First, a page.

'Bang bang' has an extended freak out jam and then a weird chilling nursery rhyme of ring around the rosies, and a tisket a tasket. The organ gains volume and fades as a fade up of Vince Martell's guitar is heard. Stein's falsetto vocals are now the tune of the original 'Bang bang' but very slow and brooding. The rumbling Hammond is gloomy and so effective. The Hammond becomes more aggressive as the song picks up intensity.

'Illusions of my childhood - Part 1' intros the astonishing psychedelic 'You keep me hanging on' that begins with quavering organ and sitar like Indian guitar tones. A pummelling drum beat begins and then the quiet sustained organ. The vocals are passionate and wonderful harmonies augment the emotion. This was a soundtrack to the Vietnam War and the protest era. It is an important landmark of the psychedelic 60s and most people would remember this over any other Vanilla Fudge songs. It has many twists and turns. After the opening melodic verses and choruses there is a freak out of organ, guitar, percussion, and bass.

'Take me for a little while' follows an organ transition and this song is a moderate paced ballad. Stein's organ drones beneath as a pad. It is a nice peaceful love song to prepare for the mayhem to follow. Three Blind Mice plays as part of 'Illusions of my childhood - Part 3' and this is followed by a classic. 'Eleanor Rigby' is the final track and another Beatles cover done exceptionally well. It has a duration of 8:24 and really is full of inventive musicality. The rat-a-tat percussion signifies the war time, and low groaning music has an air of ominous fate about it. It builds to an intense rhythm, faster and faster until it breaks with a swishing organ sweep. Silence then until the gorgeous organ tones begin and join a very measured pace with Bogert's bass embellishments. The vocals begin well harmonised but still melancholy, slow verses with the same Beatles lyrics begin but the atmosphere is very downbeat and sad. At the end it seems to crash and burn but it is still wonderful music. This is an essential album as it ushered in progressive music styles and showed how to do covers, keeping the essence of the original but adding new flavours, altering its time signature, adding new passages of music, to enhance its beauty, and all with a psychedelic flair.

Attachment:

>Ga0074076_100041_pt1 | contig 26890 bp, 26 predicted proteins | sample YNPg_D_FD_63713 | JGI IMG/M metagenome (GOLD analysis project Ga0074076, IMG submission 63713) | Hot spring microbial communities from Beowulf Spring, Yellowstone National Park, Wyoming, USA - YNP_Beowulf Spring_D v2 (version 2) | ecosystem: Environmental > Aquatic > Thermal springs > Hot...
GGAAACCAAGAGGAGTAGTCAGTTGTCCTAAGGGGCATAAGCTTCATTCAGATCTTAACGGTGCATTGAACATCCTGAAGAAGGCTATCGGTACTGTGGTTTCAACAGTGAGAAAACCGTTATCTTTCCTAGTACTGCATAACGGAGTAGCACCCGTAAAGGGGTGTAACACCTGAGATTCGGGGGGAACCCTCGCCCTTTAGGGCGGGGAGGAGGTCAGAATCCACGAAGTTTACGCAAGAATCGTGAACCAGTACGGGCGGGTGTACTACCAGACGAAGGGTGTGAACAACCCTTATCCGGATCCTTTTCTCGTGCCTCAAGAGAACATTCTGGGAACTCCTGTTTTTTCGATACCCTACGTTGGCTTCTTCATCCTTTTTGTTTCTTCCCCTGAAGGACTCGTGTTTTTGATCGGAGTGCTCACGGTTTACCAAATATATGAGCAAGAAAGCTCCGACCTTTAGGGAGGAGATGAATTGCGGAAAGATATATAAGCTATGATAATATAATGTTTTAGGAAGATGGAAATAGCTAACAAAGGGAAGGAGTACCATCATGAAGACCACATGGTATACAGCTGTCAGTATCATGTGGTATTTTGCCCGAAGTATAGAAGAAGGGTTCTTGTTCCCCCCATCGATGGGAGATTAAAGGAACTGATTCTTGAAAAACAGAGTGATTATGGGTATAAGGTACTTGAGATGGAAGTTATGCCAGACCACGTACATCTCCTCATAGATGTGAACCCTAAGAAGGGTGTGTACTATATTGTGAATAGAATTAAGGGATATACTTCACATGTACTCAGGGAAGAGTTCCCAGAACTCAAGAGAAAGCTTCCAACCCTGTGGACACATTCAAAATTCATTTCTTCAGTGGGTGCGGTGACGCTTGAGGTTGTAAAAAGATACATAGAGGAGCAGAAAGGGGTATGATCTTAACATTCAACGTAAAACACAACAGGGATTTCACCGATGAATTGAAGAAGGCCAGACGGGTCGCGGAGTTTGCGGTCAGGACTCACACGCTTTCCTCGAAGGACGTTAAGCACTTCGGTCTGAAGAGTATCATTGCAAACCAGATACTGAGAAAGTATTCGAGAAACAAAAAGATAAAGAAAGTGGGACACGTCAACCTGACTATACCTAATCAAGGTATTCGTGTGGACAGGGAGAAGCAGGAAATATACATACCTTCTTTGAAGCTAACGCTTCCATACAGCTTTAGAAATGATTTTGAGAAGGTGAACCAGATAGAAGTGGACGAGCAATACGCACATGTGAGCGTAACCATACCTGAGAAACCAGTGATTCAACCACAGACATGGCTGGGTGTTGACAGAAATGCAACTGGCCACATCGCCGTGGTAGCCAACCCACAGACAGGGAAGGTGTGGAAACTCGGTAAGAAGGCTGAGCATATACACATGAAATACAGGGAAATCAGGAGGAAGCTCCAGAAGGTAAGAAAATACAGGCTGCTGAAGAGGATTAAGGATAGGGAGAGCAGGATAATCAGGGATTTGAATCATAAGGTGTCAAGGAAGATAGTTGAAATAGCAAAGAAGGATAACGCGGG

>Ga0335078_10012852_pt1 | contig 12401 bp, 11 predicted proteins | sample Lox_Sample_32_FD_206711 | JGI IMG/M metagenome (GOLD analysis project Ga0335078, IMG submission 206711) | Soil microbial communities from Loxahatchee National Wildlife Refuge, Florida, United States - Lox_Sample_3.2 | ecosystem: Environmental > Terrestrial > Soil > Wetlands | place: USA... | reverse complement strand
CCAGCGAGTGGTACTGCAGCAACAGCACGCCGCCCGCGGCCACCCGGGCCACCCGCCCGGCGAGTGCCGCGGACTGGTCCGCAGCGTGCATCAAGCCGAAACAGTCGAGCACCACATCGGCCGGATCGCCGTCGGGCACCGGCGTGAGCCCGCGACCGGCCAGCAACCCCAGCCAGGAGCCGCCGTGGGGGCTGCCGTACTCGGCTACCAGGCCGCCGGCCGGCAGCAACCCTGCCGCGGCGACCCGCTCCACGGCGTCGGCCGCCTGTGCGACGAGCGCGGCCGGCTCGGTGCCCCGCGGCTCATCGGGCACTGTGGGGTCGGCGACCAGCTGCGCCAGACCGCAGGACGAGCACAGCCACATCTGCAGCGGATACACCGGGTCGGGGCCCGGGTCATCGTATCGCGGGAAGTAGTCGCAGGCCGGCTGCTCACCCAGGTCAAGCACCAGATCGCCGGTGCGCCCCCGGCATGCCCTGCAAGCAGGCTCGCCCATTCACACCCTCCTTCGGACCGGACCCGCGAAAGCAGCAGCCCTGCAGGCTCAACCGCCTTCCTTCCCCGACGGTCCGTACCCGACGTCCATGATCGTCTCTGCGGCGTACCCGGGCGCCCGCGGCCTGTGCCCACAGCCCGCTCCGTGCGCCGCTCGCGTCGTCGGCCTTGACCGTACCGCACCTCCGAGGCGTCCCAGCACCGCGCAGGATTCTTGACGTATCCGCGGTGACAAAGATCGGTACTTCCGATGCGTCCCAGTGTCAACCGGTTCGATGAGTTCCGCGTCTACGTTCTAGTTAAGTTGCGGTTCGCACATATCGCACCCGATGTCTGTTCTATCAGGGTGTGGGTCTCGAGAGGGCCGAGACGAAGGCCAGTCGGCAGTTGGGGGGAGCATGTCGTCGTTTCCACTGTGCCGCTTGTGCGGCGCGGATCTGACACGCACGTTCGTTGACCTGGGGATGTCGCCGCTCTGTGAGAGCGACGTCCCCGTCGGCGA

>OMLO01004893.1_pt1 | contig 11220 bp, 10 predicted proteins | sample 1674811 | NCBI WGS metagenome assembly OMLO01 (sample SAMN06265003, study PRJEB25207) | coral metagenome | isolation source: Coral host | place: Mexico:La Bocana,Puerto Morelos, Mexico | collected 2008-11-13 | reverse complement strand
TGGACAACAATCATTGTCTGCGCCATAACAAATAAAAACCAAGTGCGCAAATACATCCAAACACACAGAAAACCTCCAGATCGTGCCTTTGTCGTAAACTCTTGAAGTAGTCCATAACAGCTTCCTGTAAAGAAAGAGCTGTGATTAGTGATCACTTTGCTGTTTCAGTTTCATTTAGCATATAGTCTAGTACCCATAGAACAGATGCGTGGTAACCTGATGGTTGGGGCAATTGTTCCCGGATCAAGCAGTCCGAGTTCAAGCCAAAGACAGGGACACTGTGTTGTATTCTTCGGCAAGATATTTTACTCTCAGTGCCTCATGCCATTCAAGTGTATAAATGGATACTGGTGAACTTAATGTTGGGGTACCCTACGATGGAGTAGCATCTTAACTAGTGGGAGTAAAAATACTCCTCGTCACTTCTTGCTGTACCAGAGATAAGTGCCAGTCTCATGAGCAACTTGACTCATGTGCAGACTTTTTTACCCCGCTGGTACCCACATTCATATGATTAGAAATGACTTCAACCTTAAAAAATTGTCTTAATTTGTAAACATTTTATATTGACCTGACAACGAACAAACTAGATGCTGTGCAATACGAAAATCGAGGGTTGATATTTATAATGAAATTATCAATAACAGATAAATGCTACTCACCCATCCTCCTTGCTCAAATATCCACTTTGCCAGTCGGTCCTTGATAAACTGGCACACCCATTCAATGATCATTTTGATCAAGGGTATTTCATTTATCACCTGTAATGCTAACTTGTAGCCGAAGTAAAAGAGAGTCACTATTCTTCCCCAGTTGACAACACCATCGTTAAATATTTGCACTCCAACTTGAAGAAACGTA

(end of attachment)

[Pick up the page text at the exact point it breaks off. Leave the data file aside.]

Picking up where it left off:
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Send comments to AtomicCrimsonRush (BETA) | Report this review (#619844) | Review Permalink
Posted Thursday, January 26, 2012

Review by J-Man
PROG REVIEWER
3 stars Released during the famous 'summer of love' in 1967, Vanilla Fudge's debut offering was undoubtedly one of the more seminal psychedelic albums coming from America during the late sixties'. The heavy, jam-oriented atmosphere combined with Mark Stein's prominent organs were rather unique given the time period, and the group's original twist on well-known compositions grabbed the attention of fans and critics alike. Consisting solely of cover tunes and a few short interludes thrown in for good measure, Vanilla Fudge did not captivate listeners with original works of their own, but instead showed what they could do within the limits of famous pop songs from years past. While this formula certainly allowed lots of creativity and solid musicianship to shine through, I don't think that Vanilla Fudge stands as a particularly bold artistic statement or ageless classic.

Musically, we're dealing with psychedelic rock that isn't too far away from what most bands in the genre were doing in 1966 and 1967. Although sidelong jams and increased experimentation hadn't yet become the norm, heavy use of the Hammond organ and Beatles-influenced vocal melodies are plentiful here; Vanilla Fudge were also at the forefront of early hard rock, and some of the organ sections here clearly paved the way for heavy acts like Deep Purple and Uriah Heep. Though I would not call Vanilla Fudge a terribly groundbreaking observation, it's easy to understand why this record was so influential as it solidified everything that early psychedelic rock was about.